Tree of strife

A few weeks ago we were at the opening night of Bertrand Bonello’s career retrospective at the Pompidou, and if it was difficult to keep up with everything in French, it was nonetheless an entertaining evening. The part I was there for – Richie Hawtin being interviewed about the soundtrack he’d scored for the 1928 Dimitri Kirsanoff silent short Brumes d’automne – was thankfully in English, making my life easier.The conclusion though was beyond mystifying. German film actress Ingrid Caven appeared on stage with a newspaper and began arbitrarily reading from it in an affected voice over some coruscating beats from Bonello’s laptop, all the while gesticulating and ambulating around the stage in Chaplinesque fashion. At first it was enjoyable and there was plenty of whooping and general encouragement from the audience, but after about 20 minutes of this, one wondered if it was ever going to stop. Awkward, non? Well you’d think so wouldn’t you? But not a bit of it; the audience were open minded and receptive enough to draw something from this most jarring of performances and they lapped it up. And I thought to myself, “I fucking love you Paris for being so cool about shit”.

Which is why I was particularly put out when I heard grand-père terrible Paul McCarthy’s Tree had been vandalised. Not cool! Not attacking art even if it doesn’t agree with you is the sort of thing that separates us from Nazis, and I thought of them today burning all their historic artworks as the Third Reich fell just so nobody else could have them.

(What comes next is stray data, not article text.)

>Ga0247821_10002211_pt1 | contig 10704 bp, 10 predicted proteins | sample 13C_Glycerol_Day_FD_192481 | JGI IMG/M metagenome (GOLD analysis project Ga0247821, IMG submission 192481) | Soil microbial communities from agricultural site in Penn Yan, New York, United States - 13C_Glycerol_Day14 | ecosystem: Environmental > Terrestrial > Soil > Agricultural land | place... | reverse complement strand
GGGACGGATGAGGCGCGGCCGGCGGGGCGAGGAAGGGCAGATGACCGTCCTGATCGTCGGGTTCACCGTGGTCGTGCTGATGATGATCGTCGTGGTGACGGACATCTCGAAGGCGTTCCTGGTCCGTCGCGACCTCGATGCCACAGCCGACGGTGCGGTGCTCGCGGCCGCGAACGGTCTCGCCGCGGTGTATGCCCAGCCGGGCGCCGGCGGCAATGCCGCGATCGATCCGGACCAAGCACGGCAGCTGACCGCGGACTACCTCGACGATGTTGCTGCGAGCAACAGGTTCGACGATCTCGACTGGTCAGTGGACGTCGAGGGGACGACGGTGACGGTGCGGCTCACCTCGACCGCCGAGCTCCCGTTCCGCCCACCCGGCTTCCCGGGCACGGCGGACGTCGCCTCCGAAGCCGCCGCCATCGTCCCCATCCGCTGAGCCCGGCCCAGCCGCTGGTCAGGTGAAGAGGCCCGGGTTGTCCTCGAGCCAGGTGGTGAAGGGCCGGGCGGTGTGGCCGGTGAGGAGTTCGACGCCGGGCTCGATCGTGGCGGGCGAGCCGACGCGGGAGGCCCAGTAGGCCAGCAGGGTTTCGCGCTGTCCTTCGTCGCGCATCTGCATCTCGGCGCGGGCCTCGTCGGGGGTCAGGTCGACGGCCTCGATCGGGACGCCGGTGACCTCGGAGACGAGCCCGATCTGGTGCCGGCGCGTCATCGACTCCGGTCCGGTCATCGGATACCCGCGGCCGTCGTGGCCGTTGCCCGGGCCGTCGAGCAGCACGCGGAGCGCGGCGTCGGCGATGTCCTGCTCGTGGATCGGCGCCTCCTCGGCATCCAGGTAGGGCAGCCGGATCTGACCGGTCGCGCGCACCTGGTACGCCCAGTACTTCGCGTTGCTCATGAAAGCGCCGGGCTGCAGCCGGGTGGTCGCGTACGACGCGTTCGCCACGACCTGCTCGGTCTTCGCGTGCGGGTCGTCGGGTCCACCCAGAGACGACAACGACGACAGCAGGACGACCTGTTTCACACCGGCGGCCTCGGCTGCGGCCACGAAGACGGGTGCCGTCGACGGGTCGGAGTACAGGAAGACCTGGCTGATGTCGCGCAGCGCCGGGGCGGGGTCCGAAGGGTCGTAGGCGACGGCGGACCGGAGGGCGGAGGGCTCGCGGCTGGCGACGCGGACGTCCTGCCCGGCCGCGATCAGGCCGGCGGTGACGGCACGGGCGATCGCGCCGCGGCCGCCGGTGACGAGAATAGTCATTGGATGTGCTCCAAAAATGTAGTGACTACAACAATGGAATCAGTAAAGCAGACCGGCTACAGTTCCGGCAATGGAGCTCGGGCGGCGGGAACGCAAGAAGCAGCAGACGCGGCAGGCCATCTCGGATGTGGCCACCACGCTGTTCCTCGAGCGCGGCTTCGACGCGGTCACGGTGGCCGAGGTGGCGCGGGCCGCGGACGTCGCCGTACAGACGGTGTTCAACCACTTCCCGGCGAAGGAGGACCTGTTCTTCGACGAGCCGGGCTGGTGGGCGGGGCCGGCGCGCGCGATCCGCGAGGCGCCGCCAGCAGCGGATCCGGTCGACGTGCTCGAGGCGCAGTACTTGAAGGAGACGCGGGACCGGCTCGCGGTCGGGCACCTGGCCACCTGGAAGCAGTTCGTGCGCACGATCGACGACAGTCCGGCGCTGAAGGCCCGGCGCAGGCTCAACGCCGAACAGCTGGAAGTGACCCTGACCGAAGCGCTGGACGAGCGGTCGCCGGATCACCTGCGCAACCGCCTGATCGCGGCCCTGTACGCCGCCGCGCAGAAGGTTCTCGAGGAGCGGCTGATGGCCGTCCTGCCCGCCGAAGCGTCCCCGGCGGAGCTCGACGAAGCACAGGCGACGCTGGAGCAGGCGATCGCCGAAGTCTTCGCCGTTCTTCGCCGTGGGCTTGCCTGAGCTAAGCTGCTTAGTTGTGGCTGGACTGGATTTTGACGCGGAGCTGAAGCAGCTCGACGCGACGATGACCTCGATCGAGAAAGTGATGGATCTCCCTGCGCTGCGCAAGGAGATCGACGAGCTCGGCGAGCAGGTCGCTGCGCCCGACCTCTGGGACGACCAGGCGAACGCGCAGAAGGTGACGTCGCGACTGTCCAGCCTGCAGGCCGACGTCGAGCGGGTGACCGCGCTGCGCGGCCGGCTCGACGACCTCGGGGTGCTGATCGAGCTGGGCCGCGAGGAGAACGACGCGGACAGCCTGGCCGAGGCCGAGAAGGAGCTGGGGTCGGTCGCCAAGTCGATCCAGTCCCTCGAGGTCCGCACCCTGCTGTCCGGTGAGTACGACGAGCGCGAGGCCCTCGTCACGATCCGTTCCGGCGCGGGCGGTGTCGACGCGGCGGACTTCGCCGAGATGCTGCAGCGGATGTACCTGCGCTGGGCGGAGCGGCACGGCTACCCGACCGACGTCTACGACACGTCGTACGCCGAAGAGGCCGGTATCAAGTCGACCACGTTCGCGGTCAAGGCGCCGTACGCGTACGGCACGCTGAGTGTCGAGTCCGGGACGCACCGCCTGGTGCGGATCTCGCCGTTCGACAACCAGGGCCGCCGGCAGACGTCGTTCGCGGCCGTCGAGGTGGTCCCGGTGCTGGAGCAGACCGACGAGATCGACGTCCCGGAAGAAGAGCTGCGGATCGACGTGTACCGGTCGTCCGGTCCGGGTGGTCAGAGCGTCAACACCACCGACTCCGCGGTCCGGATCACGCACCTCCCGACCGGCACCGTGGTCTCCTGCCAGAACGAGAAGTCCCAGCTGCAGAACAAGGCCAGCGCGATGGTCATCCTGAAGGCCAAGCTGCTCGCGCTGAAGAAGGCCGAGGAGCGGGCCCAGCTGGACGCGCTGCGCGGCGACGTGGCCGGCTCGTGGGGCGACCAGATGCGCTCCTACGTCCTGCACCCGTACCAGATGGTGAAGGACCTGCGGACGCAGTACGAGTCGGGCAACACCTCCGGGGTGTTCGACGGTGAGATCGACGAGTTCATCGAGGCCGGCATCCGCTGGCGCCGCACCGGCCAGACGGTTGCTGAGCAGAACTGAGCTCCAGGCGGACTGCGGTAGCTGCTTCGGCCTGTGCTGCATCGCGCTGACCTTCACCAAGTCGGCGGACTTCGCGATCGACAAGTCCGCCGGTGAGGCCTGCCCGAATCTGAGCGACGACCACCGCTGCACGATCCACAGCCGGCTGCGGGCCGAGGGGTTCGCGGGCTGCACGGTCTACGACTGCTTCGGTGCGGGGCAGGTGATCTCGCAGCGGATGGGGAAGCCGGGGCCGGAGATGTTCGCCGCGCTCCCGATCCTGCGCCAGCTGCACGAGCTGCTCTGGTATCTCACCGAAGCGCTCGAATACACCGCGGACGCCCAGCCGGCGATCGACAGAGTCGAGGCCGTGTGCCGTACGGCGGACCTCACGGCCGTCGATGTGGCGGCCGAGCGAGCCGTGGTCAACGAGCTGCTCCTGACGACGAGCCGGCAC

Paul McCarthy's Tree: What it should look like erect

What it should look like erect

The work they’re calling ‘le butt-plug’ has provoked such adverse reaction that the artist was attacked when they were erecting it on Thursday, and then last night some utter wankers cut the strings. Check my sad face below, that’s me arriving as they were rolling it up and taking it away. In all honesty, the Place Vendôme – which is one of the richest areas of Paris and home to The Ritz no less – could do with a giant British racing green ass plug subverting the opulent mise-en-scene and distracting us from all the sickeningly wealthy people cluttering up the pavements. I hope it returns soon with armed police.


I’ve been on a couple of excursions lately, one to Rouen and one to Orleans, and both made me realise that there’s nothing to do on a Sunday in French towns, and very little to do the rest of the time either. Oh yeah, and that everywhere seems to still be obsessed with Joan of Arc (although to be fair, she did live and die in these places). The good thing about French towns is that unlike English ones, you never feel like someone is going to stab you, but you might go mad from boredom and stab yourself, which is only marginally better. In Orleans we entered the terrifying hinterland of provincial arts and crafts, and in hindsight I probably should have smashed the fuck out of everyone’s paintings and pissed in their faces for not being edgy enough. You live and you learn.

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